Federal Permits Slowing Offshore Wind Development (USA)
New Jersey is leading other East Coast states with its plans for offshore wind energy, but the federal government still needs to expedite its permitting process for those projects to move forward, said members of a new national pro-wind power coalition.
New Jersey’s offshore waters have enough reliable wind to power “more than every household in the state, with some to spare,” said Matt Elliott of Environment New Jersey, which hosted a State House press conference Wednesday to release a new report by the National Wildlife Federation.
With four developers working on plans that would in all supply up to 1,750 megawatts — about the power of an additional 2.5 Oyster Creek-sized nuclear reactors — Elliott said, “New Jersey is poised to be one of America’s leaders on offshore wind.”
However, “it should not take seven years” to obtain federal permits, said Assemblyman Upendra Chivukula, D-Somerset, who chairs the Assembly Telecommunications and Utilities Committee. Chivukula and other speakers likened the permitting process — which U.S. Secretary of Interior Ken Salazar has promised to streamline — to being even more difficult than obtaining a Gulf of Mexico oil-drilling permit.
Meanwhile, Salazar’s agency on Wednesday released offshore petroleum exploration plans that continue to exclude the Atlantic coast and eastern Gulf of Mexico for five years — a reversal of earlier Obama administration moves to consider opening those areas for oil and natural gas production.
“Practically speaking, under the new plan, from 2012 to 2017, these sensitive coasts will be “off the table’ for drilling,” Elliott said. New Jersey environmental and fishing groups lobbied against East Coast drilling, out of fears that spills from potential drilling sites off Virginia could threaten Cape May and beaches to the north.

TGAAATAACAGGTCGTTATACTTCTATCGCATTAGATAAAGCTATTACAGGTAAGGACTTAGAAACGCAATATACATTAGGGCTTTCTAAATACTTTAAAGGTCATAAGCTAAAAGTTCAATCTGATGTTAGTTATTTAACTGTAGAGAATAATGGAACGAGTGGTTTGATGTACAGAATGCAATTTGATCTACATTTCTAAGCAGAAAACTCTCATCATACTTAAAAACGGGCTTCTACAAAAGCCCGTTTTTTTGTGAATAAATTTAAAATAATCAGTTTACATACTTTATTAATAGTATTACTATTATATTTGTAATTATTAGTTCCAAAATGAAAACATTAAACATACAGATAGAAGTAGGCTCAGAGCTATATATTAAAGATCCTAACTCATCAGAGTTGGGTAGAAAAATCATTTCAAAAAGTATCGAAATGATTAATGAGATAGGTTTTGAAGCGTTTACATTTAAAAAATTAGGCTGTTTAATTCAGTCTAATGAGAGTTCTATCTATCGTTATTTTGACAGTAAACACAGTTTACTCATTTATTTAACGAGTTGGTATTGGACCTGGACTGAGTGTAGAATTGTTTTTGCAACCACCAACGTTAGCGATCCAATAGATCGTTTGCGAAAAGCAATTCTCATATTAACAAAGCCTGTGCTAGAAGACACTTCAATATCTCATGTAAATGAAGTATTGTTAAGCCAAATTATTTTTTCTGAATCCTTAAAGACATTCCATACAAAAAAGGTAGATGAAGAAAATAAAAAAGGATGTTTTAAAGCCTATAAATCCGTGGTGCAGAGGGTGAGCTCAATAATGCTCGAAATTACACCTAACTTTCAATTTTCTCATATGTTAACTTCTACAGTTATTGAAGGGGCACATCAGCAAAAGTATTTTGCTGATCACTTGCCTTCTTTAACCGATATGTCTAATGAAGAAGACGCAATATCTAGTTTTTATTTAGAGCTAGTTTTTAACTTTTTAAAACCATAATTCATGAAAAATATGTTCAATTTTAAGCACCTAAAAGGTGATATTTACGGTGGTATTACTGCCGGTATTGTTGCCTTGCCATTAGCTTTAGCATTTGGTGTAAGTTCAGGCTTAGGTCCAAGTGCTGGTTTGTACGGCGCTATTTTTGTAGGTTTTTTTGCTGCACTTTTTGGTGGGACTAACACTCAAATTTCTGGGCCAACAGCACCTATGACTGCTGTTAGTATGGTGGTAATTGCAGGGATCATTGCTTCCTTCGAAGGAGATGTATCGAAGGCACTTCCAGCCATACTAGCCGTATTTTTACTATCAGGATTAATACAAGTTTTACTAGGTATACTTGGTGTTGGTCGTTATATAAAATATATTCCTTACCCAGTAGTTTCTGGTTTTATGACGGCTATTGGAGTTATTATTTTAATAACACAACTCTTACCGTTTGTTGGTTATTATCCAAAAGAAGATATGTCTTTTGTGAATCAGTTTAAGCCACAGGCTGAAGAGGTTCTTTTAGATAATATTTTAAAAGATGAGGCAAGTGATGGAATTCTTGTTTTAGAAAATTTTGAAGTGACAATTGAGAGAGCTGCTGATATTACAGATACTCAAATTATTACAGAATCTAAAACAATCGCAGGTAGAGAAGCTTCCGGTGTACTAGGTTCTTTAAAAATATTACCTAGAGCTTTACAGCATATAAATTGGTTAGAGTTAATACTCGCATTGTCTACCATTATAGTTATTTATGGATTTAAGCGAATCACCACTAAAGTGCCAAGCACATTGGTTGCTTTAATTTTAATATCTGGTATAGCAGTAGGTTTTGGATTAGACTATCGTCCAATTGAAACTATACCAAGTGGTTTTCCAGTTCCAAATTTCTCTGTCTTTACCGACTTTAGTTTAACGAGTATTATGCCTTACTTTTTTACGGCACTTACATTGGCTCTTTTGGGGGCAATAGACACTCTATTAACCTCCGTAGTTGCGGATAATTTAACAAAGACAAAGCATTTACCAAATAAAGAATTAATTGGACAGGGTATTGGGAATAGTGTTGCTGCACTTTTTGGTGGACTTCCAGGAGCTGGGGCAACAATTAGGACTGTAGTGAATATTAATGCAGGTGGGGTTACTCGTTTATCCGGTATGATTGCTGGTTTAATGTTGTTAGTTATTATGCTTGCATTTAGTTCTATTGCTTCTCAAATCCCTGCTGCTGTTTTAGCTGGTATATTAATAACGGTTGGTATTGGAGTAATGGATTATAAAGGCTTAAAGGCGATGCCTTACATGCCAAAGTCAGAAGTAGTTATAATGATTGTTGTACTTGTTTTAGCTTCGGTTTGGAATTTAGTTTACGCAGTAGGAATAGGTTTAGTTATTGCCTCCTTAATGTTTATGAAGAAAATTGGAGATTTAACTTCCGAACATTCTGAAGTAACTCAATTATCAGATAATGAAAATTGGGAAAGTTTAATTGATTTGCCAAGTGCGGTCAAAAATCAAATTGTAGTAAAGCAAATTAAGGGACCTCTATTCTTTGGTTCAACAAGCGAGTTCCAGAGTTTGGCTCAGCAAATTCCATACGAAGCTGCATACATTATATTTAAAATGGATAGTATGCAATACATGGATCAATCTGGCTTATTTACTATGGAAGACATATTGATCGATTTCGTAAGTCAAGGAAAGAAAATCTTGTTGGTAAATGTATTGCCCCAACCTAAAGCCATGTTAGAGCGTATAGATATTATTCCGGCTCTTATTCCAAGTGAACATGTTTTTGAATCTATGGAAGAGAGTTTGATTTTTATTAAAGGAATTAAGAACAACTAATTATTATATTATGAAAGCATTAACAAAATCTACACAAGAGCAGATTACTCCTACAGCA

Research to prepare for wind power off New Jersey has shown that industry can operate safely within environmental constraints that protect fish, birds and wildlife, said Eric Stiles of the New Jersey Audubon Society.
“We need to move forward aggressively, and I’m saying that as an advocate for wildlife,” Stiles said. Studies have shown the numbers of birds offshore decline significantly starting 7.6 miles east of the beach, and Stiles said developers know why to avoid other significant areas: “You don’t put them on shoals. You don’t put them right off an inlet.”
Transmission lines carrying power across Pennsylvania into New Jersey “kill more birds than windmills,” said Jeff Tittel of the Sierra Club.
Curtis Fisher, who directs the National Wildlife Federation’s Northeast office in Montpelier, Vt. and formerly headed the New Jersey Public Interest Research Group, was lead author of the wind report. It is co-sponsored by some 40 environmental, civic and labor groups that have a common interest in promoting wind power, he said.
Thomas P. Fote, legislative director for the Jersey Coast Anglers Association, said his group is involved because continued reliance on coal-generated power from the Ohio valley brings atmospheric fallout that leads to mercury contamination in fish.
“Every river, stream and lake in New Jersey has a fish advisory” warning people to limit their consumption, he said.
By Kirk Moore (app)
Source: app, December 02, 2010